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I have 2 scripts. one of the lines at the first script is

./second_script >> $outputfile

The second script has a lot of calculation and variables. Now at some point I need to use everything I echoed to the outputfile:

echo $var1
echo $var2
echo $var3
echo What I have echoed | script3

What I have echoed - its $var1 $var2 $var3

How can I do it?

Its a big code, so I cannot do something like that for each line

echo $var
echo $var >> tmp

I cannot do that also cause I have like 2000 $var($var isn't realy a variable, its more like "grep......")

echo $var1 $var2 | script3

I need somehow get an access to what in memory/buffer to what I echoed.

share|improve this question
It's hard to figure what you're saying. Do you want to use the variables defined in script2 in script1? – devnull Aug 1 '13 at 12:56
Sounds like you're going to have to parse $outputfile – glenn jackman Aug 1 '13 at 13:54
Ill try to be more clear. After second_script, outputfile will be created. Now in script2 when I arrive to the line with script3, I echoed a lot of stuff. I need all the stuff I echoed till now in script2 piped to script3. How can I do it without changing to much the code? – Kobi Guetta Aug 2 '13 at 13:34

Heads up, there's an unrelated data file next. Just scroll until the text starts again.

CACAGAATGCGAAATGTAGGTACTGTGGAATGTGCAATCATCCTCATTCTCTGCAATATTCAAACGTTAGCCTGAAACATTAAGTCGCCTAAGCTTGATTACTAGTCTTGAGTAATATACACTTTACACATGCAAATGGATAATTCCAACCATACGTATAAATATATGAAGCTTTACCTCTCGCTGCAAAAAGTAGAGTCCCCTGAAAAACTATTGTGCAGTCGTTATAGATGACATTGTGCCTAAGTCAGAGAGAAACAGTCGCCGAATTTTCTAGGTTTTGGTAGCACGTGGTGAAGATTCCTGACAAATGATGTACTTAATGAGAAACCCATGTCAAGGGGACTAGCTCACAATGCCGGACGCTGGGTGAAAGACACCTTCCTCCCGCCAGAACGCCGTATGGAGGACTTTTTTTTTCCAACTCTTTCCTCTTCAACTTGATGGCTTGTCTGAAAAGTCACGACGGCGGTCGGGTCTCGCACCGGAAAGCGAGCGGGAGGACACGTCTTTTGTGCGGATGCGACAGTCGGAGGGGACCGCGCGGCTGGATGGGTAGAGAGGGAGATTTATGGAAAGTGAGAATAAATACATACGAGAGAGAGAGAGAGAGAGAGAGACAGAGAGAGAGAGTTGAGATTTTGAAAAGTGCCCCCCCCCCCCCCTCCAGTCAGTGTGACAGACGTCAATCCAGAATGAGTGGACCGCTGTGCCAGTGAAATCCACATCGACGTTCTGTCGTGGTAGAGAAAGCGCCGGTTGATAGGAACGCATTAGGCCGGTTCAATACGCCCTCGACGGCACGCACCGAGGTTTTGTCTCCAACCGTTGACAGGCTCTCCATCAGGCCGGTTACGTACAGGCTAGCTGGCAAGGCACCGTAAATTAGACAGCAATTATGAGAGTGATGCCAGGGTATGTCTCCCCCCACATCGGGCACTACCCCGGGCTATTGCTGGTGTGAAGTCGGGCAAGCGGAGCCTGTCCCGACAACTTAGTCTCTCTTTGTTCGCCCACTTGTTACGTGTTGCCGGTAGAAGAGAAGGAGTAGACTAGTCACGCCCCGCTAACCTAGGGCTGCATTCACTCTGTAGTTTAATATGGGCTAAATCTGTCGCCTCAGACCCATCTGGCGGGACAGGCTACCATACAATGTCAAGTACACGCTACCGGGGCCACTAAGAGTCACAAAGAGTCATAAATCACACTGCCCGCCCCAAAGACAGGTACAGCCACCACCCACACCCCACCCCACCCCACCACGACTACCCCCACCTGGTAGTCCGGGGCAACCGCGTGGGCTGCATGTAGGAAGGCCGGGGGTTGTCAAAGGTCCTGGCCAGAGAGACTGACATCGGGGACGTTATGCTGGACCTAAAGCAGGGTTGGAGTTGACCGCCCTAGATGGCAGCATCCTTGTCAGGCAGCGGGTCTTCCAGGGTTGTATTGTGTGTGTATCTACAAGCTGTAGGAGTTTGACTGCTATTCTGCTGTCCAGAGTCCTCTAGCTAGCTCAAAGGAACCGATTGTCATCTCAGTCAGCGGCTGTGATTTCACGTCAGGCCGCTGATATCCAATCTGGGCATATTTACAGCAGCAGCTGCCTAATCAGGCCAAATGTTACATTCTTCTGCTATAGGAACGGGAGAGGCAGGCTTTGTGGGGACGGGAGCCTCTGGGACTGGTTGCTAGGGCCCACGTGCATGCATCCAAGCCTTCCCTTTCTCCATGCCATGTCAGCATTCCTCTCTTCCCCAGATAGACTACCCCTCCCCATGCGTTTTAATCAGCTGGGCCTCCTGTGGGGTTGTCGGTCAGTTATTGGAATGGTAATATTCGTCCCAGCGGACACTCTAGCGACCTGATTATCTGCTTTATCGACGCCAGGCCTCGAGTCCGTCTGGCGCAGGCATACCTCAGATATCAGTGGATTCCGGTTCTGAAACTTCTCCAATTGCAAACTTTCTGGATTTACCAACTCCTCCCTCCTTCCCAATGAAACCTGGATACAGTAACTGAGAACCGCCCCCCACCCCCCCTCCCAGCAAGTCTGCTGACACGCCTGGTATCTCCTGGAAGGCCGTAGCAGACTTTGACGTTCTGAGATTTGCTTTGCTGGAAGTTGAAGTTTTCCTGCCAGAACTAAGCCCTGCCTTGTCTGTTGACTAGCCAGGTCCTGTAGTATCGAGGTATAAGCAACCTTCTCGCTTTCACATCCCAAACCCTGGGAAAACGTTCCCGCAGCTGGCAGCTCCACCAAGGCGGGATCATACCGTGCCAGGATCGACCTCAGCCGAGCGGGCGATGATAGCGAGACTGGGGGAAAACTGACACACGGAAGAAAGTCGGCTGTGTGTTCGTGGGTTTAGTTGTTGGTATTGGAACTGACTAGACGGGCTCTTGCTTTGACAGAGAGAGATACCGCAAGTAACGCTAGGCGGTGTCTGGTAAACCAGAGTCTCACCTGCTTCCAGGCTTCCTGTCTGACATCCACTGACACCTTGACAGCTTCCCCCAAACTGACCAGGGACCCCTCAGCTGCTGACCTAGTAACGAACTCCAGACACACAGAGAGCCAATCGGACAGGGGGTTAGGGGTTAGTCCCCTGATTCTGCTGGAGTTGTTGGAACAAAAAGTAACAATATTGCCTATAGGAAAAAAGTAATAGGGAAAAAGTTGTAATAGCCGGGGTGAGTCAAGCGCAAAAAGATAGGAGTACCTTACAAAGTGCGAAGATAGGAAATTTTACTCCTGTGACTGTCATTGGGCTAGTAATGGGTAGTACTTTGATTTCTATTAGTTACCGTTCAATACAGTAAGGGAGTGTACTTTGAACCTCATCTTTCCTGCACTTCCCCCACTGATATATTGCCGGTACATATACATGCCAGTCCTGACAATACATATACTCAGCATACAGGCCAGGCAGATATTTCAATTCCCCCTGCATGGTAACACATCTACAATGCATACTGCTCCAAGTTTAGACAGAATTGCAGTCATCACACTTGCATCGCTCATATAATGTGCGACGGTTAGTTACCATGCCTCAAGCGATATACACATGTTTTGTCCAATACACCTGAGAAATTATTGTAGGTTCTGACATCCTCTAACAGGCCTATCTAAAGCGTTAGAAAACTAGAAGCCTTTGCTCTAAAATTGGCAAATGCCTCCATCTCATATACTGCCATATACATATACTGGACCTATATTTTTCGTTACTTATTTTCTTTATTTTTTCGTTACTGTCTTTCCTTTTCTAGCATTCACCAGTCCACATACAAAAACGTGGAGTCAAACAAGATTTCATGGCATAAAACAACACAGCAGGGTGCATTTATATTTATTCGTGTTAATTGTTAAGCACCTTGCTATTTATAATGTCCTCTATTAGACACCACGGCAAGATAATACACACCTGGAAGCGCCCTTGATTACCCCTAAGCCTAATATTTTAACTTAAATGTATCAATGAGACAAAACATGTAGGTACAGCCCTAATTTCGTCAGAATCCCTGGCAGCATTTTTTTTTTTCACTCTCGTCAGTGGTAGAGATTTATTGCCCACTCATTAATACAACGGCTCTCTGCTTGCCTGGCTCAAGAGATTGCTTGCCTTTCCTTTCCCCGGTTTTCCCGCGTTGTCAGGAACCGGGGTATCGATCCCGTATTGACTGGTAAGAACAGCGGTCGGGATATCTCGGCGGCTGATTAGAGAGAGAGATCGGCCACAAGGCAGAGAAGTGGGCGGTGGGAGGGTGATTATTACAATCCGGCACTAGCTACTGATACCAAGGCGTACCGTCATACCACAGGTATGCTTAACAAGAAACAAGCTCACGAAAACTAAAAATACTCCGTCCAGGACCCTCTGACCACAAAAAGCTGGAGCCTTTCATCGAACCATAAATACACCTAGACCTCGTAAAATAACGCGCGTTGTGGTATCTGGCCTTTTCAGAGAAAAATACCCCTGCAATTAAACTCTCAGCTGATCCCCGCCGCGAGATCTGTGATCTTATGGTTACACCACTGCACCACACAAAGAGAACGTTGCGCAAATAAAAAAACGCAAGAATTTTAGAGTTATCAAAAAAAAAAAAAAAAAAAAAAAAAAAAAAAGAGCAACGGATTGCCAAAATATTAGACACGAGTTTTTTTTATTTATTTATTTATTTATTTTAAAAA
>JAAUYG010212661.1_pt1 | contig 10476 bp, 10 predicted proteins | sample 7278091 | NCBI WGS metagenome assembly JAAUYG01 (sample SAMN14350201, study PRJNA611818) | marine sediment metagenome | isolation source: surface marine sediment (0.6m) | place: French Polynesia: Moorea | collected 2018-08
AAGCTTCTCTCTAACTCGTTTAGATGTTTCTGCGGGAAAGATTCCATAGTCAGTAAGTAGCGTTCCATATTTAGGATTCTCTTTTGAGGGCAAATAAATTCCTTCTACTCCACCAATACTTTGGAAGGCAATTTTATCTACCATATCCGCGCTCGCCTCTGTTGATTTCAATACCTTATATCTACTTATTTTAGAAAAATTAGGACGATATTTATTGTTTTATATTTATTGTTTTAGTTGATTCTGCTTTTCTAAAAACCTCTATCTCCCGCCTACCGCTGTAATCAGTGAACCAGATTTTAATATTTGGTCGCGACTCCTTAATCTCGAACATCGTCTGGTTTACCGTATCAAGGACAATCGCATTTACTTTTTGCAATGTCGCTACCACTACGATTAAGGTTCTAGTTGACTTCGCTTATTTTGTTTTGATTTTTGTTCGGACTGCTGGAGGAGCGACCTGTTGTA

2 Answers 2

Try something like this:

{ echo $var1
  echo $var2
  echo $var3
} | script3
share|improve this answer
thats not good cause the echos are scatterd at the script. I dont want to change the code too much, the second script is too big. – Kobi Guetta Aug 1 '13 at 13:24
Then just pipe one script into the other: script2 | script3 – Ansgar Wiechers Aug 1 '13 at 13:48

Add this to the beginning of your script:

exec > >( tee tmp )

Everything you write to standard output will also be added to the file "tmp".

Using /bin/sh, you'll need to simulate the process. No guarantees that this is correct:

# Create a named pipe to act as a buffer, and set up a background job
# that continuously duplicates whatever is written to it to both
# a regular file and standard output
mkfifo buffer
( tail -f buffer | tee tmp ) &

# Now, redirect standard output to the named pipe
exec > buffer
share|improve this answer
I think it might work, but now I get syntax error. "syntax error near unexpected token '<'". I wrote your line at the beginning of script2, and i removed tmp at the end of script2. I also did echo tmp | script3 – Kobi Guetta Aug 2 '13 at 12:15
<? Make sure your script is actually being run as a bash script, as process substitution (>( ... )) is not a POSIX feature. – chepner Aug 2 '13 at 12:39
#!/bin/sh. its not really bash, its sh. did I put it in the right place in the code? – Kobi Guetta Aug 2 '13 at 12:59
/bin/sh does not support process substitution. You would have to run the script with bash instead. – chepner Aug 2 '13 at 13:30
I cant change it from sh to bash.. is there maybe other syntax or something? – Kobi Guetta Aug 2 '13 at 14:00

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